Ash and Bramble by Sarah Prineas

Most retellings of Cinderella go like this:

Cinderella has a cruel stepmother and two jealous stepsisters who abuse her like a maid.  On the day of the prince’s ball, Cinderella is prohibited from attending. When her stepmother and stepsisters leave, Cinderella’s magical Godmother gives her a ballgown and a carriage, and sends her to the ball under one condition: she has to be home by midnight. Cinderella makes a grand entrance, where the prince instantly falls in love with her. At the stroke of midnight, Cinderella runs back to her home, leaving her slipper behind. Determined to find his mysterious princess, the prince tries on the slipper on every girl in the kingdom. When he finds that Cinderella is his true princess, he declares his love for her, and they live happily ever after.

Cliché, right?

 My Language Arts and English teacher allowed me to borrow Ash and Bramble by Sarah, Prineas. I was drawn to the title, being that it seemed dark and sinister. But even before I read the first page, it was the synopsis that really drew me in.

Purchase Ash and Bramble at Barnes and Noble or on Amazon. It runs from $9-$12, so I suggest borrowing it from someone you know or the library is a better option.

Synopsis: Sarah Prineas

A prince.
A ball.
A glass slipper left behind at the stroke of midnight.
The tale is told and retold, twisted and tweaked, snipped and stretched, as it leads to happily ever after.
But it is not the true Story.
A dark fortress.
A past forgotten.
A life of servitude.
No one has ever broken free of the Godmother’s terrible stone prison until a girl named Pin attempts a breathless, daring escape. But she discovers that what seems to be freedom is a prison of another kind, one that entangles her in a story that leads to a prince, a kiss, and a clock striking midnight. To unravel herself from this new life, Pin must choose between a prince and another—the one who helped her before and who would give his life for her. Torn, the only thing for her to do is trade in the glass slipper for a sword and find her own destiny.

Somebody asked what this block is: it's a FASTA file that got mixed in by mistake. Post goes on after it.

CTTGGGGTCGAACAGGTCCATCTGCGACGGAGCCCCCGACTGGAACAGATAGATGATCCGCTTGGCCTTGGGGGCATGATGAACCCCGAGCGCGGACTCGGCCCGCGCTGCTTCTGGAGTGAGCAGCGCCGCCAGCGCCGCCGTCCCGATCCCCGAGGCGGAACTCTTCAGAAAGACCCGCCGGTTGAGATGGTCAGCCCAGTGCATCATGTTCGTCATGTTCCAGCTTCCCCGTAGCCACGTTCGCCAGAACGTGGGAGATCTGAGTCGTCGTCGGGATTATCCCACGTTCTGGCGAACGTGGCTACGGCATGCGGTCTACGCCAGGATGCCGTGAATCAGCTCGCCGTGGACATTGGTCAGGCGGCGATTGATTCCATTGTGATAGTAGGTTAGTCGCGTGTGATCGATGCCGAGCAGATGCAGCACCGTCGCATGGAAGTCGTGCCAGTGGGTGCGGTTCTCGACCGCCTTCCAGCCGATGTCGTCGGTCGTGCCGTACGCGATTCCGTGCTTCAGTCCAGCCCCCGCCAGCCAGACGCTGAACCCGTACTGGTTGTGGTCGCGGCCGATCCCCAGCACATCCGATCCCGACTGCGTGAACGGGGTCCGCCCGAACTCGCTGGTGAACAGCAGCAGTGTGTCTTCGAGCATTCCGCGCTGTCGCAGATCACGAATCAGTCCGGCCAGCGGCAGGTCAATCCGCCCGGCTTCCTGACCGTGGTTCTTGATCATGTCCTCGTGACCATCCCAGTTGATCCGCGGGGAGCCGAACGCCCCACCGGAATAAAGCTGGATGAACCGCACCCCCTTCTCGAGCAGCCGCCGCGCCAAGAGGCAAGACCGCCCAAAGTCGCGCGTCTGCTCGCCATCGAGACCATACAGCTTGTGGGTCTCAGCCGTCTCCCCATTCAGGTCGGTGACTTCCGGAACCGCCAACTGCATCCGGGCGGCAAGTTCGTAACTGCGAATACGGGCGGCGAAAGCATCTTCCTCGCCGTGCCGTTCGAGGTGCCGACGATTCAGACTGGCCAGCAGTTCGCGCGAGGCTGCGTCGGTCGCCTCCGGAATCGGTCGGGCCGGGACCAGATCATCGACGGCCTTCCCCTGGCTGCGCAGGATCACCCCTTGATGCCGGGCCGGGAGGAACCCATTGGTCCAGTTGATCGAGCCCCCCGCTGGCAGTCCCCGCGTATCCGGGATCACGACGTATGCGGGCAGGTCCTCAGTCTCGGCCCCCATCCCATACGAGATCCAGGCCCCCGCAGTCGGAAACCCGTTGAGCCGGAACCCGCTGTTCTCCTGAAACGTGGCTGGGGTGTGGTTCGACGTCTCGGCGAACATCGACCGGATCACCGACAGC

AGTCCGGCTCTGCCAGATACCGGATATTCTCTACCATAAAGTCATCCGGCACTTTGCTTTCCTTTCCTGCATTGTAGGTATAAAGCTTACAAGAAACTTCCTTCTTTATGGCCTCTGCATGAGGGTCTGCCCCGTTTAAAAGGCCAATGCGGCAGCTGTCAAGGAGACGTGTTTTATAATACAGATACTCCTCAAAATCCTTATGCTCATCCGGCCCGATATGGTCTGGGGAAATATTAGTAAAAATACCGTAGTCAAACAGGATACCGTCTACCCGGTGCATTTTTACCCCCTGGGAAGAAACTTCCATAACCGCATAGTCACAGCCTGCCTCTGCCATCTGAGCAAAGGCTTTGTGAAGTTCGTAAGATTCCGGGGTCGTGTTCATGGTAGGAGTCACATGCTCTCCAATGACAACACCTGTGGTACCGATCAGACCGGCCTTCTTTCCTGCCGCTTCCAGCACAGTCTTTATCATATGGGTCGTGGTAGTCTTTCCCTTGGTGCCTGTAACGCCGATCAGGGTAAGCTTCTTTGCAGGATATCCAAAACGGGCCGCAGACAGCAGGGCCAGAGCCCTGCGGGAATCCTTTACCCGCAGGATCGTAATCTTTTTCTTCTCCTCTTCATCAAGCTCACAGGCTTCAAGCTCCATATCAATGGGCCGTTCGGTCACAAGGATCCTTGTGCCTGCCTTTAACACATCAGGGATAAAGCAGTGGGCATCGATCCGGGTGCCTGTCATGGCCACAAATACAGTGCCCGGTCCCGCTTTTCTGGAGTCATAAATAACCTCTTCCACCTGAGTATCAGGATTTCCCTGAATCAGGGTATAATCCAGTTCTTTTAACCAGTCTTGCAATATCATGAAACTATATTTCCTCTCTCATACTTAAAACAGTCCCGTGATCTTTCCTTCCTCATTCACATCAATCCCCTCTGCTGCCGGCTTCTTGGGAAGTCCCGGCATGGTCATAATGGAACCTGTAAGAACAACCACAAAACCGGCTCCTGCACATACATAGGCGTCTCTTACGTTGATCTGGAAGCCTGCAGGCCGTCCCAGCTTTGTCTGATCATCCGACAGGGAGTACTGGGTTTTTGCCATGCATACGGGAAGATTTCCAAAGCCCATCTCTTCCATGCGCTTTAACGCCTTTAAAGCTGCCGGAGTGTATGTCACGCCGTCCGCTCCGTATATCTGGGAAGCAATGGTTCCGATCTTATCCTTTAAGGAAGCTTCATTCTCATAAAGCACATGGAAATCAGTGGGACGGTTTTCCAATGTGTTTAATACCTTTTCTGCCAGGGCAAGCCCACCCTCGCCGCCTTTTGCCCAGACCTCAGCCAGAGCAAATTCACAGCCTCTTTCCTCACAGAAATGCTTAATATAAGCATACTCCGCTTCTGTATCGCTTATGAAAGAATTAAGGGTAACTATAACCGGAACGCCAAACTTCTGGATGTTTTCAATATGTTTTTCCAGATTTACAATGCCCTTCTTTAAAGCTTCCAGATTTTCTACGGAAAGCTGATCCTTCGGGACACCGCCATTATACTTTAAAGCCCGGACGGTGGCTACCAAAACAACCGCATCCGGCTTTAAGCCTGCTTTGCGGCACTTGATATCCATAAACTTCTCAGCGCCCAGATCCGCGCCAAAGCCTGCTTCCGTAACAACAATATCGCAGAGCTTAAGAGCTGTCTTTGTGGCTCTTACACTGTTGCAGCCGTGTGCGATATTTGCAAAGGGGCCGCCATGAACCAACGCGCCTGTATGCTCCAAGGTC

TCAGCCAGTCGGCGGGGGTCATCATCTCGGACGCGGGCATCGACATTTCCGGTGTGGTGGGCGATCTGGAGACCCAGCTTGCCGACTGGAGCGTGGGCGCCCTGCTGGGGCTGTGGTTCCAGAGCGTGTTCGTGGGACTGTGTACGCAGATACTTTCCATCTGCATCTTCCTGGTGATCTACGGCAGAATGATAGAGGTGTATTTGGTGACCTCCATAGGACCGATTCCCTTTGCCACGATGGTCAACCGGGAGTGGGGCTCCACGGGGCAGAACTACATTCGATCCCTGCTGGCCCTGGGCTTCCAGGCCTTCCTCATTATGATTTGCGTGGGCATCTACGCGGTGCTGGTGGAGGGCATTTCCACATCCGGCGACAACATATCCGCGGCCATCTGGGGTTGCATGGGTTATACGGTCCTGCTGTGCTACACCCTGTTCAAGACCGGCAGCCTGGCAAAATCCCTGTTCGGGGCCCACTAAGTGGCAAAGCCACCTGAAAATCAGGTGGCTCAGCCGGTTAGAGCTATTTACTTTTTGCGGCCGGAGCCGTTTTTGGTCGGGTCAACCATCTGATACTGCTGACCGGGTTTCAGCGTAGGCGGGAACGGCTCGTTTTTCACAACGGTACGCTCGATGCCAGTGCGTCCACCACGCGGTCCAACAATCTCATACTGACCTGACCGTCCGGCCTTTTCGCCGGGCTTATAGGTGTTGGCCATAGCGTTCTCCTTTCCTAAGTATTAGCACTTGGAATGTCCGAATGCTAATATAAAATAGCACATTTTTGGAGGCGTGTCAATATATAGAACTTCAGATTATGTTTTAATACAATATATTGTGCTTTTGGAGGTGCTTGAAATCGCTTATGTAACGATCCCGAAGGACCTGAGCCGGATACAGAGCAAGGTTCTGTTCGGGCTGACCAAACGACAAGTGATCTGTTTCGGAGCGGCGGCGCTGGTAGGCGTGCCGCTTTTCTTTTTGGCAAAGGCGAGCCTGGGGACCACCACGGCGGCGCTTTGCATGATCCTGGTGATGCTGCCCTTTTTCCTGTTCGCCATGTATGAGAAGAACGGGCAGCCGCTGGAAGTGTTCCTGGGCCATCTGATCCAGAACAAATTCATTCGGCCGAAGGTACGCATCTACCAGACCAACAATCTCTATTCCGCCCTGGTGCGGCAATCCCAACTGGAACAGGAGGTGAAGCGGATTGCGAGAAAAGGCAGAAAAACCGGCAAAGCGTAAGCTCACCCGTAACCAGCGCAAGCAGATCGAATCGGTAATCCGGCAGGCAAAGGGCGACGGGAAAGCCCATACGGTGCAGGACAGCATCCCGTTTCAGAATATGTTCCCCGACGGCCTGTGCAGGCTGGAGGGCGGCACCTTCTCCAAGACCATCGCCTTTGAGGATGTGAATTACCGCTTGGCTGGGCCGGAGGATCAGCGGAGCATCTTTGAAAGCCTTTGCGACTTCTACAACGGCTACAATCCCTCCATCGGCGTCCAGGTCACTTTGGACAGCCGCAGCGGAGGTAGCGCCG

★★ ★  3.4 stars


Prineas’s plot for Ash and Bramble is an unforgettable retelling of Cinderella. The thought of Story being the antagonist, and the Godmother a slave to Story, has never crossed most minds. And to think that the Witch in every princess story is the hero in disguise is amazingly creative, and Sarah Prineas deserves applause.

The pros of the book: The love triangle is NOT the main part of the story. It’s more directed at the adventure and the characters, like Pin’s cleverness and courage, and Shoe’s dedication to helping “Pen” escape Story. This a book you can finish in about a few hours (if you’re a fast reader) as well, which is a plus if you want to kill unspent time.

The cons of the book: I was very fond of the beginning of the story, and felt much sadness for all of the Godmother’s slaves. But as I kept reading the story, the pacing was extremely slow. It felt like that you could skip a good chunk of the book and still be able to know what’s going on. Why do you ask? The plot line is based on the fairy tale of Cinderella, so it’s quite similar.

Despite its many flaws, you should give Ash and Bramble a chance, if you like a little bit of adventure and a little bit of romance. Winking Face on Google Android 7.0

‘Till the next book review, ~M


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